Ghazal 19, Verse 6


;xaanah-zaad-e zulf hai;N zanjiir se bhaage;Nge kyuu;N
hai;N giriftaar-e vafaa zindaa;N se ghabraave;Nge kyaa

1) we are a {hereditary / house-born} slave of curls, why will we flee from chains?

2a) we are a captive of faithfulness; will we fear a prison cell?
2b) we are a captive of faithfulness-- as if we will fear a prison cell!



The word 'we' is omitted. (20)

== Nazm page 20

Bekhud Dihlavi:

The verse is a two-part one; both lines have been arranged as equals. (41)

Bekhud Mohani:

That is, captives of faithfulness and prisoners of curls neither fear a prison cell nor flee from chains, because in passion, these things are constant occurrences. (48)


BONDAGE: {1,5}
CURLS: {14,6}

Nazm complains that the subject, 'we' (or conceivably 'they' or 'you', though these make little sense in context) has been left out, making it an 'omitted' word. He is the only commentator to make such objections frequently. This complaint of excessive compression is related to his famous attack on {1,1}, though it appears here in a much milder form of course. I can't see the problem in this case, since the verse is plausible only if said by a 'we', so there's no ambiguity. (The essential voice in the ghazal world is always that of the lover.) Even if there were ambiguity, why would it be more culpable than the many deliberately created ambiguities of grammar and structure with which Ghalib's verses abound?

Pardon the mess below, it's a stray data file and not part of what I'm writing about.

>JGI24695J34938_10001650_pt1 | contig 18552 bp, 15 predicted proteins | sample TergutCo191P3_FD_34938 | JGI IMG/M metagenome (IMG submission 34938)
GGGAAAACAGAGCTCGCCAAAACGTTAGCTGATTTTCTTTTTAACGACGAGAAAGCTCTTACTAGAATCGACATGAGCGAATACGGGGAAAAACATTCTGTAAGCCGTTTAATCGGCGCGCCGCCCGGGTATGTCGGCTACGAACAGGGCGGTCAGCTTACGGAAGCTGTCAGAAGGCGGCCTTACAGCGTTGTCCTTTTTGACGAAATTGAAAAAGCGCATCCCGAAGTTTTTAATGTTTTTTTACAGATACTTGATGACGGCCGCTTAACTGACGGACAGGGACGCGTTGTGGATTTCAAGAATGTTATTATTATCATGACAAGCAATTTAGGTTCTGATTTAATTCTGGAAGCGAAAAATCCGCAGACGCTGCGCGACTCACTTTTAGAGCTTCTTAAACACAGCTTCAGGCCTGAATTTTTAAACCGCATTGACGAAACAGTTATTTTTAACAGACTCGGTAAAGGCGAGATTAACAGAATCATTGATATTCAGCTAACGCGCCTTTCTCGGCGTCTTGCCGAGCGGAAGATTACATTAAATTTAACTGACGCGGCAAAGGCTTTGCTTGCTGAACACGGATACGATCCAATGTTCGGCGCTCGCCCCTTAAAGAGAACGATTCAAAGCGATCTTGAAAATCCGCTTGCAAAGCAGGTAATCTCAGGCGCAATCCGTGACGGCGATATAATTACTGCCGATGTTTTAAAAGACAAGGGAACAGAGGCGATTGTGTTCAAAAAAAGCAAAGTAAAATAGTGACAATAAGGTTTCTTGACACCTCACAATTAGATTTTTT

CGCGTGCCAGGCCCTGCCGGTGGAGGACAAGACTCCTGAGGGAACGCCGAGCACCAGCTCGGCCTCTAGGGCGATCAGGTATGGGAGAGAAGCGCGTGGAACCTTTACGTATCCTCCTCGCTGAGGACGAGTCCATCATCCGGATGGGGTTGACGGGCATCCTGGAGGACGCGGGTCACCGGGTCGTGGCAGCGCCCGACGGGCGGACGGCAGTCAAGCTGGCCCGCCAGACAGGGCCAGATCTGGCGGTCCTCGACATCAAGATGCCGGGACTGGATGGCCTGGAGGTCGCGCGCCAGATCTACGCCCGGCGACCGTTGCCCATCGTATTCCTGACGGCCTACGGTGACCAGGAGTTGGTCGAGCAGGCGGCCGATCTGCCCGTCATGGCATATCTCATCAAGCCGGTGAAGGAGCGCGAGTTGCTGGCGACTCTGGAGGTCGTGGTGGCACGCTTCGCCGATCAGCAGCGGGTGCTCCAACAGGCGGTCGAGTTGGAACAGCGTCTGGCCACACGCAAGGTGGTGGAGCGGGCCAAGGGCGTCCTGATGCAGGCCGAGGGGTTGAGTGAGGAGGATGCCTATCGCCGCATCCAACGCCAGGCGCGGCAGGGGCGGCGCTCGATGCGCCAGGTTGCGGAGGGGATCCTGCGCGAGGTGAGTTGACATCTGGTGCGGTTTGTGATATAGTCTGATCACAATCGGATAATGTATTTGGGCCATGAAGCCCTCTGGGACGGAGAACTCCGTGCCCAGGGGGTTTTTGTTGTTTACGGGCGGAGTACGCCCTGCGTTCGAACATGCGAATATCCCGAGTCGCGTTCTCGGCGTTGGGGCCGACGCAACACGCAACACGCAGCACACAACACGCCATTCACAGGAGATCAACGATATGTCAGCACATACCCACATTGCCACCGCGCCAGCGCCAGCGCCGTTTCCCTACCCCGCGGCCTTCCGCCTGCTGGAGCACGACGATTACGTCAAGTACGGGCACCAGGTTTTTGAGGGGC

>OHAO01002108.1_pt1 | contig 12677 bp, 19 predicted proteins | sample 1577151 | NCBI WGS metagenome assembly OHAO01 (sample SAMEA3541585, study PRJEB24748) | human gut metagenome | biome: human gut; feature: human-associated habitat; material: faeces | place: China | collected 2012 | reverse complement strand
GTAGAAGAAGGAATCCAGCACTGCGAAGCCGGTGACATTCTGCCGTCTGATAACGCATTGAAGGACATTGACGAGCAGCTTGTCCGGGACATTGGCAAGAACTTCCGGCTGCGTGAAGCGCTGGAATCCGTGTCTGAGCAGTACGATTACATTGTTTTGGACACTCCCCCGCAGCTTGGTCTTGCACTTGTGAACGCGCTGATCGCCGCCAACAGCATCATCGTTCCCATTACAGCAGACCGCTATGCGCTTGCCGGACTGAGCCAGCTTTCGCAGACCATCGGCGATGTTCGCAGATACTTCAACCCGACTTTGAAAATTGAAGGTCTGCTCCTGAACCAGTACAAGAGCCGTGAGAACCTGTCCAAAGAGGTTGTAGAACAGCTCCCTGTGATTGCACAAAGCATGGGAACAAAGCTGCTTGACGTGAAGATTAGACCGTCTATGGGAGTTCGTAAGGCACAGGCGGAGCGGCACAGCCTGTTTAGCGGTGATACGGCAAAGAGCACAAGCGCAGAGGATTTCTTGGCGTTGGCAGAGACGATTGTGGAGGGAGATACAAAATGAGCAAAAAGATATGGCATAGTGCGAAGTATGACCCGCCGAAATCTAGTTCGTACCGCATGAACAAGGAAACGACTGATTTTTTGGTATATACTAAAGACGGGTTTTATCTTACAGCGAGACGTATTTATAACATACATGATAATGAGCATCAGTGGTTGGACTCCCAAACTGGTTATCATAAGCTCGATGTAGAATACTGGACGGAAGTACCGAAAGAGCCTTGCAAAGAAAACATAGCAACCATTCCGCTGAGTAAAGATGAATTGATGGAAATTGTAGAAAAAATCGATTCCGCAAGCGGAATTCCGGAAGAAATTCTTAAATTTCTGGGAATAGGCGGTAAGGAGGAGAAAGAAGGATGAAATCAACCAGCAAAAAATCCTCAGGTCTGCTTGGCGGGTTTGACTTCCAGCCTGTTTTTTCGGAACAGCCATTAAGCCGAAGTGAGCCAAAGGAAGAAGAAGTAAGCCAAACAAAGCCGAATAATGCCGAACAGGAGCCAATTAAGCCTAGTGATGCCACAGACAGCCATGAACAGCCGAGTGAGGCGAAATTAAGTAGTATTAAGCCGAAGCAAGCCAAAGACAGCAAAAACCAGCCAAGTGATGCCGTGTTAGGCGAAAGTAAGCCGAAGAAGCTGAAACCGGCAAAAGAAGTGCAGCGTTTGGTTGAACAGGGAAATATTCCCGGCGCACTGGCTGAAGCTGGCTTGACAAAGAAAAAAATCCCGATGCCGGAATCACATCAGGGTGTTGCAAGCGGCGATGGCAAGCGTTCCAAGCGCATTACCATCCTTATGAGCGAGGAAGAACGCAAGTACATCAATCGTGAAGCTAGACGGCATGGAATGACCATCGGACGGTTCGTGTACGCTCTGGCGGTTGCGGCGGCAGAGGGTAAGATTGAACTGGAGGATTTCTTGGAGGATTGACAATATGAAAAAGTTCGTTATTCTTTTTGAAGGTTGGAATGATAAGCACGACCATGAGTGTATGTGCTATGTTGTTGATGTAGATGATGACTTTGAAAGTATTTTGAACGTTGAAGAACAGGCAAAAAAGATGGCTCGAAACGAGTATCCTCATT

This verse follows nicely from {19,5} right before it. If I'm a hereditary (literally, 'house-born') slave of curls, why would I flee from chains? I would not, of course, for several possible reasons: (1) the chains resemble curls, and thus remind me of the beloved, so that I welcome them; and (2) the beloved's curls confine me much more tightly and cruelly than any chains, so I won't even notice the chains. For another example of curls/chain imagery, see {36,4}.

Similarly, I who am a captive of faithfulness would never fear a prison cell, because (1) the cell reminds me of the familiar bondage of faithfulness in which I have lived so long, so I can't fear it; and (2) the bondage of faithfulness is much more narrow and straitened than any cell, so I won't even notice one more layer of confinement.

In short, chains and cells are like my present state of passion, but are also laughably feeble and trivial by comparison. And I either ask rhetorically why I would flee from them, or deny indignantly that I would. Just the usual inshaa))iyah language, and multivalent meaning-creation. And as usual, how well it works.